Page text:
The Labor Market Effects of Venezuelan Migration in Ecuador
Sergio Daniel Olivieri,
Eliana Carranza and
Ana Mercedes Rivadeneira Alava
No 9336, Policy Research Working Paper Series from The World Bank
As of 2019, more than 1.2 million Venezuelans passed through Ecuador and more than 400,000 settled (almost 3 percent of Ecuador's population). This paper analyzes the location choices of Venezuelan migrants in Ecuador and the labor market consequences of these choices, using data from Ecuador's labor force survey and mobile phone records on the geographic distribution of Venezuelan migrants. Around half of the migrants live in four cantons (of 221). Their location is primarily driven by local economic conditions, rather than point of entry. Overall, the regions with the largest inflows of Venezuelans have not seen any effects on labor market participation or employment, compared with regions with fewer inflows. However, our difference-in-difference estimates clearly indicate that young, low-educated Ecuadoran workers in high-inflow regions have been adversely affected. Specifically, the estimates that these workers have experienced reductions in employment quality, a 5 percentage-point increase in the rate of informality, and a 13 percentage-point reduction in earnings, relative to workers with similar characteristics living in areas with very low or non-existent inflows of Venezuelans.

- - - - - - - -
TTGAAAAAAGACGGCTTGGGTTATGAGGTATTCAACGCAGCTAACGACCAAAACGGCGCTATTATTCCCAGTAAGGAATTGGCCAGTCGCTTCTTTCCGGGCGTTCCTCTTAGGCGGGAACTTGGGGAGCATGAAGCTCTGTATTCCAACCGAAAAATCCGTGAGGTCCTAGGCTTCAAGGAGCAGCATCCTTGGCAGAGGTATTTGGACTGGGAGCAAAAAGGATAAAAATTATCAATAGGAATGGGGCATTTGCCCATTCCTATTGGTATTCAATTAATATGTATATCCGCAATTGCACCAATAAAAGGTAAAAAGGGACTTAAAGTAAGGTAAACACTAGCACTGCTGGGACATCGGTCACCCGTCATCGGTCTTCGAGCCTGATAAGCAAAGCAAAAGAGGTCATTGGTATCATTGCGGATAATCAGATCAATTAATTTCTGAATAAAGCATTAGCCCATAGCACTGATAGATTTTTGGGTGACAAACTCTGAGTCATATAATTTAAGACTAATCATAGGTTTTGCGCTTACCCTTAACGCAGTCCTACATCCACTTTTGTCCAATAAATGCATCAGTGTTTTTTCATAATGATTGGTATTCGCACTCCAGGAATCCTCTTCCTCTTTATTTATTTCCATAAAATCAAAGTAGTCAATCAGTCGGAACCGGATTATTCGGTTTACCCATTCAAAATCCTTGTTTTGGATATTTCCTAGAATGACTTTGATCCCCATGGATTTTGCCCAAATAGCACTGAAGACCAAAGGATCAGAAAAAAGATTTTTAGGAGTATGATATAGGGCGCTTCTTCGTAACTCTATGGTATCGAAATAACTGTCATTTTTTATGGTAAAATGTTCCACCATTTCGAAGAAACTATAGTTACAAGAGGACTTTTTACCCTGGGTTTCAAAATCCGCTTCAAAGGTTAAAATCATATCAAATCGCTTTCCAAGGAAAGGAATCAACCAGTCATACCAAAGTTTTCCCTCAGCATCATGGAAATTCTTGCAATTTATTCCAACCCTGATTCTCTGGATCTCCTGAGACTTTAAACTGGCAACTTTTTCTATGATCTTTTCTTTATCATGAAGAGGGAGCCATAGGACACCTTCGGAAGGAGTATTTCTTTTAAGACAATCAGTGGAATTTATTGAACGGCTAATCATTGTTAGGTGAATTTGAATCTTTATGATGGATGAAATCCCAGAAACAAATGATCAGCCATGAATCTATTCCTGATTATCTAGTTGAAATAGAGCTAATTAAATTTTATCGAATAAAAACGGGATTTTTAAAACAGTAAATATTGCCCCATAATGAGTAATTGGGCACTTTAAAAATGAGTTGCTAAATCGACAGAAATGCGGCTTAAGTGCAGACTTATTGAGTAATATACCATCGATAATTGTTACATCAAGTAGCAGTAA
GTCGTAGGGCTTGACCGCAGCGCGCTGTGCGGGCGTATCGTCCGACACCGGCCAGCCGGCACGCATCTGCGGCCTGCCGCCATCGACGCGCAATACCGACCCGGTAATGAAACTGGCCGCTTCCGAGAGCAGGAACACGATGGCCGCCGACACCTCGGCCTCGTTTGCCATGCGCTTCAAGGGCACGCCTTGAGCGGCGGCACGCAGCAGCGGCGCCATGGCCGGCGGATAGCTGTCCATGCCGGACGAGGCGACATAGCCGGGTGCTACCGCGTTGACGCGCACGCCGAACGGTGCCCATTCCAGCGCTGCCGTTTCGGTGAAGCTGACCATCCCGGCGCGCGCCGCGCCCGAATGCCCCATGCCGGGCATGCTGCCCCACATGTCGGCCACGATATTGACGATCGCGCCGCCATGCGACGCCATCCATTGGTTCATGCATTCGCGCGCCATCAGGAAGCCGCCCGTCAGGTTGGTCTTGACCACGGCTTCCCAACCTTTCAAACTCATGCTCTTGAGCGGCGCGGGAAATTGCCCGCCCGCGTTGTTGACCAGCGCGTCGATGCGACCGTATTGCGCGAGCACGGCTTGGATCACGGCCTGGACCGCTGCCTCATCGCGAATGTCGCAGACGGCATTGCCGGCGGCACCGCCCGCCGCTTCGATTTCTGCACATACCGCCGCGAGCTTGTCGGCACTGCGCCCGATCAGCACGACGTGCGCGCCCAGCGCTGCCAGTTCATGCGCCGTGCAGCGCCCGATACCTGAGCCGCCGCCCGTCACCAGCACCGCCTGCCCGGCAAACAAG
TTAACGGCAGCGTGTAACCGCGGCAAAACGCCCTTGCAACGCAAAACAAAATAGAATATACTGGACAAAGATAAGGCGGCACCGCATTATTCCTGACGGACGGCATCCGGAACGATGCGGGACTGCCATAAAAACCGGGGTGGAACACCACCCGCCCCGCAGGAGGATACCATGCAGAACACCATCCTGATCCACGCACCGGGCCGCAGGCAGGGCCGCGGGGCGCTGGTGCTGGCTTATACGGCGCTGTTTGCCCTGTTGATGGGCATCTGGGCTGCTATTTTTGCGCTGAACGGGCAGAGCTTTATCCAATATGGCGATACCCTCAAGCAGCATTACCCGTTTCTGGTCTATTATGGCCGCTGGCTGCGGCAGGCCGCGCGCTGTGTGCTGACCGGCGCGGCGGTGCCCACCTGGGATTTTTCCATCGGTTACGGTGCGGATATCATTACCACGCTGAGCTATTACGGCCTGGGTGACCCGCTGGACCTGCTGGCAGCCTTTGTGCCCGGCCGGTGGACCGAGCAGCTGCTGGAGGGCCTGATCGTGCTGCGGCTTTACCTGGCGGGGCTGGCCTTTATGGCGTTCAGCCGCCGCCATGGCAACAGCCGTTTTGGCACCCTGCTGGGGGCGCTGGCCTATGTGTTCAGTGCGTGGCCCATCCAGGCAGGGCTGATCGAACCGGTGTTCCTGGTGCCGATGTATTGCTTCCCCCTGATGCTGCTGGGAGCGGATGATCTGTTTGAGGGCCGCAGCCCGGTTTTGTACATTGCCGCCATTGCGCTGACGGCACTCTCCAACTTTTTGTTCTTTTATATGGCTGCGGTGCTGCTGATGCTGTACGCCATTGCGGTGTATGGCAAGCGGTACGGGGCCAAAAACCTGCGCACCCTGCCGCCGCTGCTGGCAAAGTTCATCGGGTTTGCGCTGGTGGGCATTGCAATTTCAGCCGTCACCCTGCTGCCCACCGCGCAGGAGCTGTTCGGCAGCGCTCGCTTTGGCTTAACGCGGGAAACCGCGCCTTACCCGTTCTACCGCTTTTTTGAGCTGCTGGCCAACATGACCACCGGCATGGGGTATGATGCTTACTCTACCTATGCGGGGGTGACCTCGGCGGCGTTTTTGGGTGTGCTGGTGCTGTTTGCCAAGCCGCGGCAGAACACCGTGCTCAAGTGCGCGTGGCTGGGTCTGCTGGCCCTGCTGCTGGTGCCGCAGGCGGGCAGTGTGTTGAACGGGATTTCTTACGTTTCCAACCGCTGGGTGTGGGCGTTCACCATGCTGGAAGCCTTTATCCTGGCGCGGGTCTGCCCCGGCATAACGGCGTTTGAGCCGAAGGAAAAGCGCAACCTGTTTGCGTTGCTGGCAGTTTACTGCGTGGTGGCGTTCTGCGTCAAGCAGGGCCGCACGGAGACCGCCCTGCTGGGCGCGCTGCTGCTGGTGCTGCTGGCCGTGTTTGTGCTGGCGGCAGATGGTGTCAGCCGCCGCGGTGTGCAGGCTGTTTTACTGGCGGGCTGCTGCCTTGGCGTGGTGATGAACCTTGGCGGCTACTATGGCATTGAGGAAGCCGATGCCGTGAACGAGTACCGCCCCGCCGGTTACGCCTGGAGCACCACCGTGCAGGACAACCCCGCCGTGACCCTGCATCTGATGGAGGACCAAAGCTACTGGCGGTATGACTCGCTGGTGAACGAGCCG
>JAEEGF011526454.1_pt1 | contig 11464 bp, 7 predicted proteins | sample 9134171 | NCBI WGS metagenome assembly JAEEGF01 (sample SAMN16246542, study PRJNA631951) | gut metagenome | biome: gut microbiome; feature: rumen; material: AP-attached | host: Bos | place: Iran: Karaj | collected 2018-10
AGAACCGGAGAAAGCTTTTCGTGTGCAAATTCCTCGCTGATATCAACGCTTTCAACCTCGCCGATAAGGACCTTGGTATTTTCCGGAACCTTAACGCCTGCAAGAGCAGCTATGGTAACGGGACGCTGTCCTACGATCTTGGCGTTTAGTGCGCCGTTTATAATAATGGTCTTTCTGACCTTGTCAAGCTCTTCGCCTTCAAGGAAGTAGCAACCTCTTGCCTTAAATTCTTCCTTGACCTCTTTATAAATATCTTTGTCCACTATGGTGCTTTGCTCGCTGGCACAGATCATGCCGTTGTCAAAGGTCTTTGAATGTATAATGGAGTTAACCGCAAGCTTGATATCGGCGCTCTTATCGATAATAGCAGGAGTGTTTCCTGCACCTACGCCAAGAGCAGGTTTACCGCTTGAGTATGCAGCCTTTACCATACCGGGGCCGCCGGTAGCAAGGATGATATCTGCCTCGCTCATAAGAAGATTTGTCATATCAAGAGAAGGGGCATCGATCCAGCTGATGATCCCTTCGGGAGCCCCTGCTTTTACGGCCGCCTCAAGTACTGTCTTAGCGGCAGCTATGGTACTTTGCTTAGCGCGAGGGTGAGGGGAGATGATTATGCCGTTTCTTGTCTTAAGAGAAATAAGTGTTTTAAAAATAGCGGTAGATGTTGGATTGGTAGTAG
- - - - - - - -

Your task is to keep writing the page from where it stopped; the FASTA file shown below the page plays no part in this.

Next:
Keywords: Labor Markets; Rural Labor Markets; Telecommunications Infrastructure; Labor&Employment Law; Educational Sciences; Inequality (search for similar items in EconPapers)
New Economics Papers: this item is included in nep-mig and nep-ure
References: View references in EconPapers View complete reference list from CitEc
Citations: Track citations by RSS feed
Downloads: (external link)
http://documents.worldbank.org/curated/en/14938159 ... ation-in-Ecuador.pdf (application/pdf)
Working Paper: The Labor Market Effects of Venezuelan Migration in Ecuador (2020)
This item may be available elsewhere in EconPapers: Search for items with the same title.
Export reference: BibTeX
RIS (EndNote, ProCite, RefMan)
Persistent link: https://EconPapers.repec.org/RePEc:wbk:wbrwps:9336
Access Statistics for this paper
More papers in Policy Research Working Paper Series from The World Bank 1818 H Street, N.W., Washington, DC 20433. Contact information at EDIRC.
Bibliographic data for series maintained by Roula I. Yazigi ().